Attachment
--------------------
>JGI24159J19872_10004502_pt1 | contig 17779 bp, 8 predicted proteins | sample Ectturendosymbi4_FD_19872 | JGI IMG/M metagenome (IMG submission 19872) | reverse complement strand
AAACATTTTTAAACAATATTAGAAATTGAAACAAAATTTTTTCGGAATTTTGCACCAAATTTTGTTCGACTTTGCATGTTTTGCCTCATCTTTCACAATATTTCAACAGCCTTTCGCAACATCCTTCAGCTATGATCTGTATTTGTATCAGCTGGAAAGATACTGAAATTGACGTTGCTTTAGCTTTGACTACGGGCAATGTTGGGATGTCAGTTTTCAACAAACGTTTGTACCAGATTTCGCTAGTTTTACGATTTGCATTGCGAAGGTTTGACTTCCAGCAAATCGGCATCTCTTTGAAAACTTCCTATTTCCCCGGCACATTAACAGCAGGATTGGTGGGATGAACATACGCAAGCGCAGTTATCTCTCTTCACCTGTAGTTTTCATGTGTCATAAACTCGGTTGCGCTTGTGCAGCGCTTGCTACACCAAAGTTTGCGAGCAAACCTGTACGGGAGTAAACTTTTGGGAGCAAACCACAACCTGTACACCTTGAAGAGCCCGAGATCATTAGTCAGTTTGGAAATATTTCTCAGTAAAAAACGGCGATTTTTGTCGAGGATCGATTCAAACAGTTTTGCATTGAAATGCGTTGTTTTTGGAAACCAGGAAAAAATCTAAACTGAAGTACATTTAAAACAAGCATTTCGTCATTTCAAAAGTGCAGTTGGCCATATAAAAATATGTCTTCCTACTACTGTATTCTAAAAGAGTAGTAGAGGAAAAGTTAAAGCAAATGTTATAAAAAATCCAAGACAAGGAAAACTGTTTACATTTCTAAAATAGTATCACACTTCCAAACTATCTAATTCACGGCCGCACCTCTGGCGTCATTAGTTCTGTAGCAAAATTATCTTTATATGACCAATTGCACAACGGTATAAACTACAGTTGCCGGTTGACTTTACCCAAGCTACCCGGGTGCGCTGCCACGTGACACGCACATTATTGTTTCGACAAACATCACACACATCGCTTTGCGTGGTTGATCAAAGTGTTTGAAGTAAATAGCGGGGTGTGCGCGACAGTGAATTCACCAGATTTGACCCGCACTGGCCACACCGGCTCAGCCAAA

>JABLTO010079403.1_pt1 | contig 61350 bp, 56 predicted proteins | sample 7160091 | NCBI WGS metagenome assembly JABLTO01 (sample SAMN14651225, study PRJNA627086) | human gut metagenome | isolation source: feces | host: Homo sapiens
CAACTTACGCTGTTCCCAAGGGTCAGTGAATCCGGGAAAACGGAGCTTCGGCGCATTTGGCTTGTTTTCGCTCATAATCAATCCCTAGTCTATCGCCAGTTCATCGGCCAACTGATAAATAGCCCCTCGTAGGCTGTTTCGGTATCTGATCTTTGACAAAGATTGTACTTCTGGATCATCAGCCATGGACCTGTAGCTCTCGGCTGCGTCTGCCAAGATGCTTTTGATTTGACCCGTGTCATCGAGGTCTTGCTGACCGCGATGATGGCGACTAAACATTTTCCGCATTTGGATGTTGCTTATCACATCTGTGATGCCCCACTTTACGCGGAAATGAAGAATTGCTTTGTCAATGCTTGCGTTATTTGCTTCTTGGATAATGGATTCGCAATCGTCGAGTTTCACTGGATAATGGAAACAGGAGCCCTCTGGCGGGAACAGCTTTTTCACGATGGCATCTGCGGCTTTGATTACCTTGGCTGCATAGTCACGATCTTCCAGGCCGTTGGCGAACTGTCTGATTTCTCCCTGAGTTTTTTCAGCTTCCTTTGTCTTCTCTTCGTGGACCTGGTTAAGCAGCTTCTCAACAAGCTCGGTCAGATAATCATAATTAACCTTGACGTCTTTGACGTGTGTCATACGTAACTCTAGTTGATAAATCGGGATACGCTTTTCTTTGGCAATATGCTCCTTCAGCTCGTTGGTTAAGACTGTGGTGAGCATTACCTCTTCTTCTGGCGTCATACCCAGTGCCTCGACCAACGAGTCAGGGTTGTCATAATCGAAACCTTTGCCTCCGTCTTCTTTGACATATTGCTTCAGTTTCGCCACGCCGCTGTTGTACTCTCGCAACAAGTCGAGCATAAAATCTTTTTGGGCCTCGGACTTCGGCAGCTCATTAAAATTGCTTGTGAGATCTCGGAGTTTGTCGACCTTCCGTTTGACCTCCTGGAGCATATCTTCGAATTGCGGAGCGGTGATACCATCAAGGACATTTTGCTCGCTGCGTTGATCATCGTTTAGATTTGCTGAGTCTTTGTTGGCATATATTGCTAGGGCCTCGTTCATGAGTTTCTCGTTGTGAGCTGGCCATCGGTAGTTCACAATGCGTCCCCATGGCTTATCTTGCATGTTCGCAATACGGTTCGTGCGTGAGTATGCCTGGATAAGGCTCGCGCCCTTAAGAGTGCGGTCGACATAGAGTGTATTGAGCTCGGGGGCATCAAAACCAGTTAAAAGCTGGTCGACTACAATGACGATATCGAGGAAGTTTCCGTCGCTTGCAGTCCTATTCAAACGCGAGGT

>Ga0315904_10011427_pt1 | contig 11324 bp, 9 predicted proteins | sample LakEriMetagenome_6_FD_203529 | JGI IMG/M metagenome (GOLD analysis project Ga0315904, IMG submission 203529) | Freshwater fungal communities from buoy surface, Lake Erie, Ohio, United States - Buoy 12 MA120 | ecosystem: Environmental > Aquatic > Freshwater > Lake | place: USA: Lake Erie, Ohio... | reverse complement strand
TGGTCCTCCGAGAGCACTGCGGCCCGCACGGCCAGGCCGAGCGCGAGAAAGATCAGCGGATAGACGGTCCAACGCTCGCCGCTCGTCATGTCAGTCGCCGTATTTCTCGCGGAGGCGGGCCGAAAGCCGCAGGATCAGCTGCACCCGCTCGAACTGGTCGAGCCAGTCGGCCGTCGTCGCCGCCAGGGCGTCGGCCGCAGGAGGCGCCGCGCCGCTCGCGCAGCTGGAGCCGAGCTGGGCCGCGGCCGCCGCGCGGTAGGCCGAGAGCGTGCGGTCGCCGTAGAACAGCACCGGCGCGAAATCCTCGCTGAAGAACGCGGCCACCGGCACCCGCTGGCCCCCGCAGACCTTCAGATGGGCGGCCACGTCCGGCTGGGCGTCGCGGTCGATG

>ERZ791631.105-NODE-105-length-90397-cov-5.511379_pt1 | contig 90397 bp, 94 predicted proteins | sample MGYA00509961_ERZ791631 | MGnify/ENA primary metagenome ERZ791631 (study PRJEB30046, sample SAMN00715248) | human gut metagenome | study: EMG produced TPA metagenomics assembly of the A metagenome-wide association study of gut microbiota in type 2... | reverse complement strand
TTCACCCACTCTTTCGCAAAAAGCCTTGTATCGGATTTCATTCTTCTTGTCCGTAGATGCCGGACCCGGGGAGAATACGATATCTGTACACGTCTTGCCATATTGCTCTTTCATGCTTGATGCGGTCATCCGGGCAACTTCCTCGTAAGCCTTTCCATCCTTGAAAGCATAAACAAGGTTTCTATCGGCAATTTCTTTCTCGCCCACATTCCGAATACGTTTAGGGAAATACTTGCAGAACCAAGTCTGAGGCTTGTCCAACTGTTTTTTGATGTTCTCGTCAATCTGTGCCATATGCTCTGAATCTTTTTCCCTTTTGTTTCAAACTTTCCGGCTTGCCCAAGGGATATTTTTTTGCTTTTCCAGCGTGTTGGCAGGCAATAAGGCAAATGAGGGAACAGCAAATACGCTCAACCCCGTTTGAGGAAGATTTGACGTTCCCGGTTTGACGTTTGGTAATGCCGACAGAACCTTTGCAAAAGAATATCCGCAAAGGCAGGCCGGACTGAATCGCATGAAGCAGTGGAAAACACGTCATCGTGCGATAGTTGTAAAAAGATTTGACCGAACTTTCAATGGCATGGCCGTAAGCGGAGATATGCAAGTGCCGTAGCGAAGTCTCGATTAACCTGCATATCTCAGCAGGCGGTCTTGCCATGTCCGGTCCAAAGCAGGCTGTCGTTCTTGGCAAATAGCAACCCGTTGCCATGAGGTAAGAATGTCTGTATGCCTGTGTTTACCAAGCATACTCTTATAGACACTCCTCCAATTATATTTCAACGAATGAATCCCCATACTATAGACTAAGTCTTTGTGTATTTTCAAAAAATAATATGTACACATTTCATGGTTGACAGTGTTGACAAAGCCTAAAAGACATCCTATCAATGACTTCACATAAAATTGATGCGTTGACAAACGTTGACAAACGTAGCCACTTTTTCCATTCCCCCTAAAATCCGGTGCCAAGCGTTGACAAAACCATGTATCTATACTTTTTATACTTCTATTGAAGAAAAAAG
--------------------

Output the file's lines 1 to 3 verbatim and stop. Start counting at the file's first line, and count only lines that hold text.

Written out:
>JGI24159J19872_10004502_pt1 | contig 17779 bp, 8 predicted proteins | sample Ectturendosymbi4_FD_19872 | JGI IMG/M metagenome (IMG submission 19872) | reverse complement strand
AAACATTTTTAAACAATATTAGAAATTGAAACAAAATTTTTTCGGAATTTTGCACCAAATTTTGTTCGACTTTGCATGTTTTGCCTCATCTTTCACAATATTTCAACAGCCTTTCGCAACATCCTTCAGCTATGATCTGTATTTGTATCAGCTGGAAAGATACTGAAATTGACGTTGCTTTAGCTTTGACTACGGGCAATGTTGGGATGTCAGTTTTCAACAAACGTTTGTACCAGATTTCGCTAGTTTTACGATTTGCATTGCGAAGGTTTGACTTCCAGCAAATCGGCATCTCTTTGAAAACTTCCTATTTCCCCGGCACATTAACAGCAGGATTGGTGGGATGAACATACGCAAGCGCAGTTATCTCTCTTCACCTGTAGTTTTCATGTGTCATAAACTCGGTTGCGCTTGTGCAGCGCTTGCTACACCAAAGTTTGCGAGCAAACCTGTACGGGAGTAAACTTTTGGGAGCAAACCACAACCTGTACACCTTGAAGAGCCCGAGATCATTAGTCAGTTTGGAAATATTTCTCAGTAAAAAACGGCGATTTTTGTCGAGGATCGATTCAAACAGTTTTGCATTGAAATGCGTTGTTTTTGGAAACCAGGAAAAAATCTAAACTGAAGTACATTTAAAACAAGCATTTCGTCATTTCAAAAGTGCAGTTGGCCATATAAAAATATGTCTTCCTACTACTGTATTCTAAAAGAGTAGTAGAGGAAAAGTTAAAGCAAATGTTATAAAAAATCCAAGACAAGGAAAACTGTTTACATTTCTAAAATAGTATCACACTTCCAAACTATCTAATTCACGGCCGCACCTCTGGCGTCATTAGTTCTGTAGCAAAATTATCTTTATATGACCAATTGCACAACGGTATAAACTACAGTTGCCGGTTGACTTTACCCAAGCTACCCGGGTGCGCTGCCACGTGACACGCACATTATTGTTTCGACAAACATCACACACATCGCTTTGCGTGGTTGATCAAAGTGTTTGAAGTAAATAGCGGGGTGTGCGCGACAGTGAATTCACCAGATTTGACCCGCACTGGCCACACCGGCTCAGCCAAA

>JABLTO010079403.1_pt1 | contig 61350 bp, 56 predicted proteins | sample 7160091 | NCBI WGS metagenome assembly JABLTO01 (sample SAMN14651225, study PRJNA627086) | human gut metagenome | isolation source: feces | host: Homo sapiens